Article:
London street slayer references British wars, not Nigerian insurgency
Reports say the suspects in yesterday's butchering of a British soldier have Nigerian ancestry. However, they appeared to be driven by UK involvement in other Muslim nations.
London — Anti-terrorist police are preparing to interview two hospitalized suspects arrested after a brutal attack on an off-duty soldier in southeast London who was butchered in the street with knives and a meat cleaver.
Sources quoted in the British media claim the two unnamed men were British but of Nigerian background who officers suspect have converted to a radical form of Islam.
While Nigeria is home to an Islamist insurgency called Boko Haram, early indications do not point to the conflict there as a genesis for their rage. Instead, the target of a soldier and the statements from his alleged killers suggest they were reacting to the long British military engagement in Afghanistan and Iraq.
“The emphasis from Boko Haram is more internal inside Nigeria and less international. They understand the British Army is not involved in suppression within Nigeria which is being carried out by the Nigerian Army," says Paul Rogers, a professor of peace studies at the University of Bradford. The group is fighting to set up an Islamic state in the mainly Muslim north of Nigeria.
Instead, says the professor, the attackers appear at this point to have launched the attack on their own after being radicalized. "This is the type of thing that the British authorities are most worried about," he says. "Counter-terrorism has almost doubled in size over the last 10 years with over 10,000 people now working in it whether it’s MI5, MI6 or police. But their problem is, how do you stop random attacks?"
How the suspects came to be radicalized is not known yet, but Professor Rogers points out: “We know extreme Islamic groups have used our involvement in Iraq and Afghanistan to radicalize Muslims."
In scenes widely replayed on social media and television, one of the bloodied men spoke to a camera saying: "We swear by almighty Allah we will never stop fighting you.
"We must fight them as they fight us. An eye for an eye, a tooth for a tooth. I apologize that women have had to witness this today, but in our land our women have to see the same. You people will never be safe. Remove your government, they don't care about you."
Eyewitnesses said the two men were shouting "Allahu Akbar" – God is great – as they attacked the unnamed soldier near the Royal Artillery Barracks in Woolwich yesterday. It is thought the victim was hit by a car before he was attacked.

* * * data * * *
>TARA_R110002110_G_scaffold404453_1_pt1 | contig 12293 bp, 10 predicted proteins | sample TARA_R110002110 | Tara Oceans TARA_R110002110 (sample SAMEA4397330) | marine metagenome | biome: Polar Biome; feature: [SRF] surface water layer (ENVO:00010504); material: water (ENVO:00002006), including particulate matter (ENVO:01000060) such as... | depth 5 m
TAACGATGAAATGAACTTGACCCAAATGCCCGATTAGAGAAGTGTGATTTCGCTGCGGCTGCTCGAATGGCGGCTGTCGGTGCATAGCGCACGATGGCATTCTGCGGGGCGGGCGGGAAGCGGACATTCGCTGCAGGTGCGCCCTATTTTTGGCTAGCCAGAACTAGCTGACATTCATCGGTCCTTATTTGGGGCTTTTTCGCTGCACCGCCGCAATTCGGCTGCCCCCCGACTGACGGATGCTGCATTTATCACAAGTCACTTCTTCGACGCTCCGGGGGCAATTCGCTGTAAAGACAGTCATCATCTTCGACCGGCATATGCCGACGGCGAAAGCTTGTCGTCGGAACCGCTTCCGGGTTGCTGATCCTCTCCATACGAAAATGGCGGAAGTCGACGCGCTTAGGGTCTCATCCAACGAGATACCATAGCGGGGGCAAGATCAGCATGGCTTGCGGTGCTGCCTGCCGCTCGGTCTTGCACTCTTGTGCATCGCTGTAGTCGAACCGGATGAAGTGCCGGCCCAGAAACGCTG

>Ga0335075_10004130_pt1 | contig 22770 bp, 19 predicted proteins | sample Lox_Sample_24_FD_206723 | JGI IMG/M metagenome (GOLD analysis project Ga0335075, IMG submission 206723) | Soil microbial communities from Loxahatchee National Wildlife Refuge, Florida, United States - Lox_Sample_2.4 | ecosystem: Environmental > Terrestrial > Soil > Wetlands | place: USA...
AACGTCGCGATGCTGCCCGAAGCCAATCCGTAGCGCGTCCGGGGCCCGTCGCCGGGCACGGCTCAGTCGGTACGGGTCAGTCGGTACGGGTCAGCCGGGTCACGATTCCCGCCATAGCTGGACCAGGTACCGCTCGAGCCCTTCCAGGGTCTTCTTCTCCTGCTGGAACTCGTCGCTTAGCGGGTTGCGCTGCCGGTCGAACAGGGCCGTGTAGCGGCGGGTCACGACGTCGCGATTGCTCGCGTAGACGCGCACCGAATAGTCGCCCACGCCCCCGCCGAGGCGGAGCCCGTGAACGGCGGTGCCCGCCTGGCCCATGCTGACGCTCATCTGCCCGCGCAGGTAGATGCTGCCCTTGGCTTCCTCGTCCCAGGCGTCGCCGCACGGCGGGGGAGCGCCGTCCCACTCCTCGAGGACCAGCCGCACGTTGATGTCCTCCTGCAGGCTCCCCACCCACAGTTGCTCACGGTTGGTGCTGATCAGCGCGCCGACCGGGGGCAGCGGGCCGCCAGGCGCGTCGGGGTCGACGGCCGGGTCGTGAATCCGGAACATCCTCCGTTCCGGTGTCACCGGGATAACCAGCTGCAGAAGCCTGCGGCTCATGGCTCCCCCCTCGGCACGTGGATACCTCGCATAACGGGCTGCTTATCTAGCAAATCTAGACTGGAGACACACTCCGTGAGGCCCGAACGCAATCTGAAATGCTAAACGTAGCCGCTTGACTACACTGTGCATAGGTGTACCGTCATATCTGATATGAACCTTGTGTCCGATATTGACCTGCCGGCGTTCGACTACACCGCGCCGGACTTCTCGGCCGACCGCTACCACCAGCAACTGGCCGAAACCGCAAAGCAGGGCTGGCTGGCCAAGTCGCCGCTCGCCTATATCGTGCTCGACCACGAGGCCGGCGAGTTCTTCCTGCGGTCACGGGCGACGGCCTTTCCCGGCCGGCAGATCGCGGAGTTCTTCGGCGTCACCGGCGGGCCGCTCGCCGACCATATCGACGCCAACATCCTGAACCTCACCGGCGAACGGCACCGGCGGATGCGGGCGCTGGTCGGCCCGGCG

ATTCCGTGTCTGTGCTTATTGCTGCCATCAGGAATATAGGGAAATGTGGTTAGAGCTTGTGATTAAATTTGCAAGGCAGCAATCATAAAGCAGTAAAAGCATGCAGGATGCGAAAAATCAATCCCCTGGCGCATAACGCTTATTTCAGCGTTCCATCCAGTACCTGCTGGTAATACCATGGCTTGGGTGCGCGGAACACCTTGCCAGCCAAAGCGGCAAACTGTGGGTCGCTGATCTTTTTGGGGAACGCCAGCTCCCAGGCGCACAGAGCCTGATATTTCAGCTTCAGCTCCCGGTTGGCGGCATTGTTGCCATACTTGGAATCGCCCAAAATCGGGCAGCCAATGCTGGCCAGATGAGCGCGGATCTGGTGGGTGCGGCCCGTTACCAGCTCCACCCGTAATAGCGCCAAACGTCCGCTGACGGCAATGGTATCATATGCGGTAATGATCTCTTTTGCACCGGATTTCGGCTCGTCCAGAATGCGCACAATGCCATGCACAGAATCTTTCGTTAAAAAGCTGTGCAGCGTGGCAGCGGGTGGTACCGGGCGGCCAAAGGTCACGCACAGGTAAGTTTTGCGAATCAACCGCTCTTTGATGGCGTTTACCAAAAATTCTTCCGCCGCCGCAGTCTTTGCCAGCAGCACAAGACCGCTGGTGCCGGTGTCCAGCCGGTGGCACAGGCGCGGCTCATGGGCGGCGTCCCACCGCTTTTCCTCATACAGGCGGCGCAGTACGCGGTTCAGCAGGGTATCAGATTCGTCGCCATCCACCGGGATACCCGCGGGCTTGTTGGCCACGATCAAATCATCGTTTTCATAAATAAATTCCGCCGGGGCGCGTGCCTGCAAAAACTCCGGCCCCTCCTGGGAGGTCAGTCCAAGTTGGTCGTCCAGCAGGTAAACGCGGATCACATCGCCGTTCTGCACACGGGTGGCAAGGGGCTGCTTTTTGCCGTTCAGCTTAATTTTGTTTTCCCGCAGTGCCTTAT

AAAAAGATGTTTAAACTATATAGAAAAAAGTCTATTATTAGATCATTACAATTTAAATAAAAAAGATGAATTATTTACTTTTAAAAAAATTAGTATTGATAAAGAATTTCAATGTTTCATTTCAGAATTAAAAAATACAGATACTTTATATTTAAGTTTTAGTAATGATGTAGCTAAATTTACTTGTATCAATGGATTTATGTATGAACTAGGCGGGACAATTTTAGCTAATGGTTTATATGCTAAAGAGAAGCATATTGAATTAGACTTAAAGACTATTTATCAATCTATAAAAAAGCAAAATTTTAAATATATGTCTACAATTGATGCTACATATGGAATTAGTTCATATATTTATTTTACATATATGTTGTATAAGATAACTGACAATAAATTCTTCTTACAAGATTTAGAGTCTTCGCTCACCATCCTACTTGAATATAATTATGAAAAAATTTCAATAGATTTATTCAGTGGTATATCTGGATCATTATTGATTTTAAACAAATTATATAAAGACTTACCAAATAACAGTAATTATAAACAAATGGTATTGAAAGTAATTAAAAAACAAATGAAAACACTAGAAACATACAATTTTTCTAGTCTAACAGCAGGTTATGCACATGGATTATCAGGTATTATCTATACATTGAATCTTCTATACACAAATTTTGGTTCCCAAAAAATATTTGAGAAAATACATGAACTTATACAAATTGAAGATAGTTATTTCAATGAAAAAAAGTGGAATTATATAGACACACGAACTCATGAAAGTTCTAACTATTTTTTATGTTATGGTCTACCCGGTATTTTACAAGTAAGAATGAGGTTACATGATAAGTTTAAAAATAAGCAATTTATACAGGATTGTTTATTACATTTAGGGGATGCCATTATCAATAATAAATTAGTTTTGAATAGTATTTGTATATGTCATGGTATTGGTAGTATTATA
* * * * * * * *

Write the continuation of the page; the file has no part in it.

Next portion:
In a remarkable act of courage, a passer-by tried to calm one of the alleged killers by talking to him about the violence, earning widespread commendations.
Cub Scout leader Ingrid Loyau-Kennett told the ITV television network she first thought the victim had been in a car accident but after spotting the blood-spattered meat cleaver she tried to engage one of the men. She described him as a "regular guy" who was not on drugs or drunk, but seemed "upset."
As she knelt by the body she spoke to the man. "He said 'don't touch, I killed him'. I said 'Why?' He said 'He's a British soldier. He killed people. He killed Muslim people in Muslim countries.'"
“And I said, okay. So what would you like? I tried to make him talk about how he felt. He said all the bombs dropping and blindly killing women, children.”
Both men were shot by police and taken to separate hospitals. Relatives of the victim have been informed of the death, but he has not been named. It is thought the soldier was wearing a "Help for Heroes" sweat shirt – a military charity which helps wounded soldiers – at the time of the killing and a camouflaged rucksack.
In the immediate aftermath, soldiers were told not to wear uniforms in public for security reasons but today Prime Minister overruled the Ministry of Defence saying the best way to beat terrorism was to "continue with normal life." Today he held talks with the government’s emergency response Cobra committee as anti-terrorist police prepared to interview the two suspects and officers raided a house in Lincolnshire.
Overnight, police reported isolated attacks on mosques while officers in Woolwich battled with nearly 250 members of the English Defence League, an anti-Islamic group, protesting against the attack and Muslim immigration.
Today various Muslim groups condemned the killing. In a statement issued on its website, the Muslim Council of Britain said: “This is a truly barbaric act that has no basis in Islam and we condemn this unreservedly. Our thoughts are with the victim and his family.
“We understand the victim is a serving member of the Armed Forces. Muslims have long served in this country’s Armed Forces, proudly and with honour. This attack on a member of the Armed Forces is dishonourable, and no cause justifies this murder.”
Around 600 Muslims serve in the British Armed Forces.
The Stop the War Coalition condemned the killing but said the roots of the problem was Britain’s involvement in Iraq and Afghanistan. Convenor Lindsey German said in a statement: “Any rational balance sheet of the last decade and more would demonstrate that the war on terror has been a failure in its own terms. It has not prevented terrorism but caused it to spread.
“The failure of politicians and military to face up to this has further damaging consequences: If the government refuses to change its own policy it has one simple solution - 'blame the Muslims'. Muslims are expected to condemn any such attack whereas no such demand is put upon people of other faiths when a killing is carried out by Christians. Muslim is also equated with black or Asian, as when one television reporter described the men as of 'Muslim appearance'.”